Spaulding Manuscript

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Critics of the Book of Mormon (a volume of scripture comparable to the Holy Bible, and thus Another Testament of Jesus Christ) are incessantly searching for any thread of evidence that might be used to discredit the authenticity of the Book of Mormon and its translator, Joseph Smith, the first Prophet of The Church of Jesus Christ of Latter-day Saints (inadvertently referred to as the “Mormon” Church by the media and others).

Book of Mormon

One source that supposedly supports the arguments of critics that the Book of Mormon is not authentic is a 175-page manuscript known as the Manuscript Story (also entitled Manuscript Found in some editions) which was written by Solomon Spaulding (sometimes spelled Spalding) in the early 1800s. After Spaulding's death, a number of individuals advocated that his work, Manuscript Story, was identical or similar to portions of the Book of Mormon.

The only known copy of the manuscript was lost from 1839 until 1884, when it was discovered in Honolulu, Hawaii. The manuscript was published by both The Church of Jesus Christ of Latter-day Saints (1886 and 1910) and the Reorganized Church of Jesus Christ of Latter-day Saints (1885) as a means of refuting “the theory of some critics that it had served as an original source document for the Book of Mormon, supposedly supplied to Joseph Smith by Sidney Rigdon.” [1]

The Story Behind the Author of Manuscript Found

Solomon Spaulding was born on 21 February 1761 in Ashford, Connecticut. During the Revolutionary War he served as a member of the Continental Army. He attended Dartmouth College in Hanover, New Hampshire, in 1782, and graduated in 1785. In October 1787 he was ordained a Congregationalist preacher in Windham, Connecticut. In due course he lost his faith in the Bible and left the ministry.

In 1795, Spaulding married Matilda Sabin and opened a store with his brother, Josiah, in Cherry Valley, New York. They moved the store to Richfield, New York in 1799. Not long after, he purchased a tract of land in Conneaut, Ohio, and settled there.

While he was in Conneaut, he began writing Manuscript Found, which he attempted to publish to satisfy some outstanding debts. Due to disruptions caused by the War of 1812, in 1812 he moved to Pittsburgh, Pennsylvania. And in 1814, he moved to Amity, Washington County, Pennsylvania, where he died on 20 October 1816.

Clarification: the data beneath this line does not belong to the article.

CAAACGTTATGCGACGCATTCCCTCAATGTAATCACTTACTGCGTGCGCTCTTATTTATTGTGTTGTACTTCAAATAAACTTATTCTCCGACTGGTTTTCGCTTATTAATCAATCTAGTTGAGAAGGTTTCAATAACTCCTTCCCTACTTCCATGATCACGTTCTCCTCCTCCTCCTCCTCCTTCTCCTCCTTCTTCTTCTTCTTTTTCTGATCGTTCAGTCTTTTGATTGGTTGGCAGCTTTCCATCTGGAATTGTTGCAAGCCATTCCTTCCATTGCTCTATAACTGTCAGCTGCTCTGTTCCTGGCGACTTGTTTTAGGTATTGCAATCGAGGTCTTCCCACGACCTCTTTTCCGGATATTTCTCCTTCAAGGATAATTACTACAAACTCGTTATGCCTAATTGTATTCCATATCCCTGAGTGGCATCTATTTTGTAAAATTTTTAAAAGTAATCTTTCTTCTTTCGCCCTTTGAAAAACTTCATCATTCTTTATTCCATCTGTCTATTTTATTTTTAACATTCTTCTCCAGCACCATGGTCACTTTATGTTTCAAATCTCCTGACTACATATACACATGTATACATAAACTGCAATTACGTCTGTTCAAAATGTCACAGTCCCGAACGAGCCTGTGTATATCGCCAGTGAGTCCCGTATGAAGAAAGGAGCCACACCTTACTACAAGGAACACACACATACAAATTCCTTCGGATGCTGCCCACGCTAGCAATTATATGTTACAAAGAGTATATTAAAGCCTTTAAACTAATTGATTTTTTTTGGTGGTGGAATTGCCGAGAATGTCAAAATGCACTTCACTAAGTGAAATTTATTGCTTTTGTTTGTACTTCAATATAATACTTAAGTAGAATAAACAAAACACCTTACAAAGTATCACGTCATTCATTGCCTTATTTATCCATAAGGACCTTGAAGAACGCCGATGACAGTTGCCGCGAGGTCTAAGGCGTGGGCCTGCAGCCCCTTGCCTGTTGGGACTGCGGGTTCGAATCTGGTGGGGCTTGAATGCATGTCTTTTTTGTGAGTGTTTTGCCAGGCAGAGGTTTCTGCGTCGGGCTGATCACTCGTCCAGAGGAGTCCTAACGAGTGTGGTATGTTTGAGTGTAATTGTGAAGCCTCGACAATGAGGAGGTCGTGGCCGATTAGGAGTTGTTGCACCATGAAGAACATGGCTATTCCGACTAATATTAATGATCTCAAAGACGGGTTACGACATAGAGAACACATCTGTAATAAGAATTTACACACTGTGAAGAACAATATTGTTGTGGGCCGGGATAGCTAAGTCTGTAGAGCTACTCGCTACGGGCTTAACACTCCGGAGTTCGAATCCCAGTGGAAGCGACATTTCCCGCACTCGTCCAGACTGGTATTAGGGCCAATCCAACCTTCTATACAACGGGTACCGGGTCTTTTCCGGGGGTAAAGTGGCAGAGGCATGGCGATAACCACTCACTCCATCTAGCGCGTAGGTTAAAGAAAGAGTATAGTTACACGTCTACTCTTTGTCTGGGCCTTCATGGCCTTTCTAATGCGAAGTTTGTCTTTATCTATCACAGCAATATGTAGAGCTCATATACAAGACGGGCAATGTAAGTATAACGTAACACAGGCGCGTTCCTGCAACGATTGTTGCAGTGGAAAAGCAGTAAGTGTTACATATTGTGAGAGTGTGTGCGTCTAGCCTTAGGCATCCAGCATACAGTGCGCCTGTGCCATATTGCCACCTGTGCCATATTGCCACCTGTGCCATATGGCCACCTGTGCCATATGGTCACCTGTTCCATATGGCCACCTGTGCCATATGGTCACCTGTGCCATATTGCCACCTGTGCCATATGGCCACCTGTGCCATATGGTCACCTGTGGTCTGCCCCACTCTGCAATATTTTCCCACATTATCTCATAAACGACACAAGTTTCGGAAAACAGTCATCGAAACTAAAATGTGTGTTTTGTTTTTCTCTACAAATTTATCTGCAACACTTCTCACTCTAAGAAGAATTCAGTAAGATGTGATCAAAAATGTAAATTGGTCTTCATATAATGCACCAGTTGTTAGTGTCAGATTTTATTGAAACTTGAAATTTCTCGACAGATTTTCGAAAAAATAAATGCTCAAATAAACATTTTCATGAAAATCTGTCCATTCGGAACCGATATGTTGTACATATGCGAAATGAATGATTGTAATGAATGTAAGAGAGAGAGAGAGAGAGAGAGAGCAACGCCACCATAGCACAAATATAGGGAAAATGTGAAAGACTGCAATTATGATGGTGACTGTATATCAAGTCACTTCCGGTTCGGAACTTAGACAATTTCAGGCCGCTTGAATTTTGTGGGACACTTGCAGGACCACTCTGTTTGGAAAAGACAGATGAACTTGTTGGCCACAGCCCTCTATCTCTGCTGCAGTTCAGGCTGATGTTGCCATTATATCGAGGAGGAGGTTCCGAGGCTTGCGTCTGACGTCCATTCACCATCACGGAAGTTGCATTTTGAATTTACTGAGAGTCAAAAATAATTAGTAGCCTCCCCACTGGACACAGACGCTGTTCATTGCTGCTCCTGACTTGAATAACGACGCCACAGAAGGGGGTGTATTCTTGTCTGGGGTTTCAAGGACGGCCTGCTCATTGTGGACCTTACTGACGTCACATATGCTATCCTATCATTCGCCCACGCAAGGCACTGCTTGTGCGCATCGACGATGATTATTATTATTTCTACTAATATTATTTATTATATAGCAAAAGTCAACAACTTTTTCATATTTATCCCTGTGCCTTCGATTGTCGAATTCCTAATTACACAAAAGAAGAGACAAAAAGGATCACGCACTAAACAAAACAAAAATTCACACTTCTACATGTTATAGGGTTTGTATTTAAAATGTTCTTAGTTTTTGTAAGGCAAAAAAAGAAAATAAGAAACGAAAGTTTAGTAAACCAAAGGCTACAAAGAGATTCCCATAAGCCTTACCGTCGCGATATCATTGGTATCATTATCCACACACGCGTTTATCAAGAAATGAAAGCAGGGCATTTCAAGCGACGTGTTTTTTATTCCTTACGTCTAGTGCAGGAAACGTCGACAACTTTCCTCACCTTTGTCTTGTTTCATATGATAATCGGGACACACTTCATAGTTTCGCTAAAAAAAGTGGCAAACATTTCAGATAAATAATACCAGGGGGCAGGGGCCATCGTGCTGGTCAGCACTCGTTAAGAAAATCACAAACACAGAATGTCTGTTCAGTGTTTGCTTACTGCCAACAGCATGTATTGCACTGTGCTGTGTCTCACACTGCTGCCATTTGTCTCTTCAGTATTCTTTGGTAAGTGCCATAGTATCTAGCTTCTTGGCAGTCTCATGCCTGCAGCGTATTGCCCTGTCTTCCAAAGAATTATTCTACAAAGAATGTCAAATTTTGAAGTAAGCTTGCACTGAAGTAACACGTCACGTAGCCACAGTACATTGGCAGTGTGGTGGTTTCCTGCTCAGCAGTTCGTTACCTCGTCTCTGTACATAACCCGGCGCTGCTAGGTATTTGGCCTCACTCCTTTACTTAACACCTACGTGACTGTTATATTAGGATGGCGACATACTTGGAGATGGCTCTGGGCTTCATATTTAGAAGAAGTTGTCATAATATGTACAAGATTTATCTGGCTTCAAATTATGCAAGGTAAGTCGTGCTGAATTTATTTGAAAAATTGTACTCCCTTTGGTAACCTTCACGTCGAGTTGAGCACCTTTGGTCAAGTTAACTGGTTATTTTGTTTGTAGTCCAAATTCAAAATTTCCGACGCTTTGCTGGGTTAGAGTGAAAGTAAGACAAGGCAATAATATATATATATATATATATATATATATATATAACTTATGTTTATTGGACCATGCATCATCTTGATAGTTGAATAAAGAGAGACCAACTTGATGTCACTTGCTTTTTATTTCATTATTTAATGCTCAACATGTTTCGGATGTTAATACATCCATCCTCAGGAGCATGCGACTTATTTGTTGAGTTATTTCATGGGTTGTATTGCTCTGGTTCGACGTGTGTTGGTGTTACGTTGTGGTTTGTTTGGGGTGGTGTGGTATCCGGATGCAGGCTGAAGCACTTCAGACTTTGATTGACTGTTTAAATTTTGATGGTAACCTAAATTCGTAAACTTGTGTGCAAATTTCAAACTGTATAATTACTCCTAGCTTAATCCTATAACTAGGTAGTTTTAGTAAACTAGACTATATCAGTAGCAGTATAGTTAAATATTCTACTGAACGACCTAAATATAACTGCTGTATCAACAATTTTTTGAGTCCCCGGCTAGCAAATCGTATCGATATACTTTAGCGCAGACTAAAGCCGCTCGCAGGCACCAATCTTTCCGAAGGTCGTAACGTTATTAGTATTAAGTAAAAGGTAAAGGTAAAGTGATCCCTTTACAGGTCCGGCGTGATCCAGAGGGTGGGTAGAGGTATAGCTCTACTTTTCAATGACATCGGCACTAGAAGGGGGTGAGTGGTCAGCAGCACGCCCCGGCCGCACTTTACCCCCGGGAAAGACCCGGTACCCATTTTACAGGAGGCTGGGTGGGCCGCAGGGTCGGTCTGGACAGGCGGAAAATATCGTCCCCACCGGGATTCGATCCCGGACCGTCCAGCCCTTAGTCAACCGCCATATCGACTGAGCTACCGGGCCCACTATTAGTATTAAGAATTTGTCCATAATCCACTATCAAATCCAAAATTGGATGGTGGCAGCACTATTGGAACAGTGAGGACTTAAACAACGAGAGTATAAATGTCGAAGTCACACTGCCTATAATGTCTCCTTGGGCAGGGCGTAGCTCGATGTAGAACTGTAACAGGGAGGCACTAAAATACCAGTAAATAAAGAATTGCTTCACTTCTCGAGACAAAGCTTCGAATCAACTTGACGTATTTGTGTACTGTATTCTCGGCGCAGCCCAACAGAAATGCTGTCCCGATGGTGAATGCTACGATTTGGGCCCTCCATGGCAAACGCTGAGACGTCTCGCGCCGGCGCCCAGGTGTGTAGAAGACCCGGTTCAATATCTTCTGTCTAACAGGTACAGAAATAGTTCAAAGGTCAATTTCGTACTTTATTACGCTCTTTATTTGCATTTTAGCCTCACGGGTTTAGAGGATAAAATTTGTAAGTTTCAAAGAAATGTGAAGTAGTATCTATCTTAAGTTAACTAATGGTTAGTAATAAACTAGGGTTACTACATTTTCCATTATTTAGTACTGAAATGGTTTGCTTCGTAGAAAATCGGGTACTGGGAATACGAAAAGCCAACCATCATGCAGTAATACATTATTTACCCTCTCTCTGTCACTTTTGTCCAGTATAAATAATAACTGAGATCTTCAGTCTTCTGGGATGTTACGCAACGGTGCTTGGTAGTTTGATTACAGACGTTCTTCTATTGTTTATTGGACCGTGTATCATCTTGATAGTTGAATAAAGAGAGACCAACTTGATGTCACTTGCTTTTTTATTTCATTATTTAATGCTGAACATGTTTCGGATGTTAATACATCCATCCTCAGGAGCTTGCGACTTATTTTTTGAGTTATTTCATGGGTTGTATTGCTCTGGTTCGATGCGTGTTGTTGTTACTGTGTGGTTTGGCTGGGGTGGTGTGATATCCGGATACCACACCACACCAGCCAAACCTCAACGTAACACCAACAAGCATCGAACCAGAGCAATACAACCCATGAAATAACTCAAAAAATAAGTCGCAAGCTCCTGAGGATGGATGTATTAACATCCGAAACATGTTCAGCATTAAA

The Story of Manuscript Found

The Spaulding Manuscript, as it has come to be referred to, is a fictional account about a group of Romans who, while sailing to England early in the fourth century A.D., were blown off course and landed in eastern North America. One of the adventurers recorded his experiences among the lost civilization of eastern and Midwestern American Indian tribes known as “mound builders.” The 175-page manuscript was first published in 1885 as a 115-page monograph.

The Spaulding Manuscript and the Book of Mormon

In 1832, Samuel H. Smith and Orson Hyde, missionaries for The Church of Jesus Christ, were in Conneaut, Ohio, where Spaulding began writing his manuscript. While there, they preached from the Book of Mormon. A resident of Conneaut, Nehemiah King, who personally knew Spaulding when he lived there, felt that the text of the Book of Mormon closely resembled Spaulding’s story. In 1833, Spaulding’s brother, John, in conjunction with seven other residents of Conneaut, signed affidavits attesting that portions of the Book of Mormon were identical to the manuscript that Spaulding had written. Their statements were subsequently published in the 1834 book entitled Mormonism Unveiled by E.D. Howe, in which it was asserted that the Book of Mormon was indeed plagiarized from Spaulding’s Manuscript Found. Several years later, Spaulding’s widow and daughter, other residents of Conneaut, and residents of Amity, Pennsylvania, also signed affidavits attesting that Spaulding had written a manuscript, and that the Book of Mormon was a product of plagiarism.

The following evidence, presented by the defense in this case, emphatically refutes the statements signed by critics of the Book of Mormon, in so far as there exist vast differences in storyline and literary styles of writing, proving that there is no connection between Manuscript Found and the Book of Mormon.

There are similarities in the explanation for the origins of both Manuscript Found and the Book of Mormon. The introduction to the Spaulding work claims that its author was walking near Conneaut, Ohio (about 150 miles west of the place in New York where Joseph Smith obtained the gold plates), when he discovered an inscribed, flat stone. This he raised with a lever, uncovering a cave in which lay a stone box containing twenty-eight rolls of parchment. The writing was in Latin. The story is primarily a secular one, having virtually no religious content. A character in the novel possessed a seerstone, similar to objects used by Joseph Smith. However, none of the many names found in either volume matches any of those in the other, nor is there the remotest similarity in literary styles. [2]

Similarities between his manuscript and the Book of Mormon are general and superficial. Spaulding's fiction is about a group of Romans blown off course on a journey to Britain who arrive instead in America. One of the Romans narrates the adventures of the group and the history and culture of the people they find in America. A major portion of the manuscript describes two nations near the Ohio River. After a long era of peace between the two nations, a prince of one nation elopes with a princess of the other nation. Because of political intrigue, the elopement results in a great war between the two nations and the loss of much life but the ultimate vindication of the prince and his princess. [3]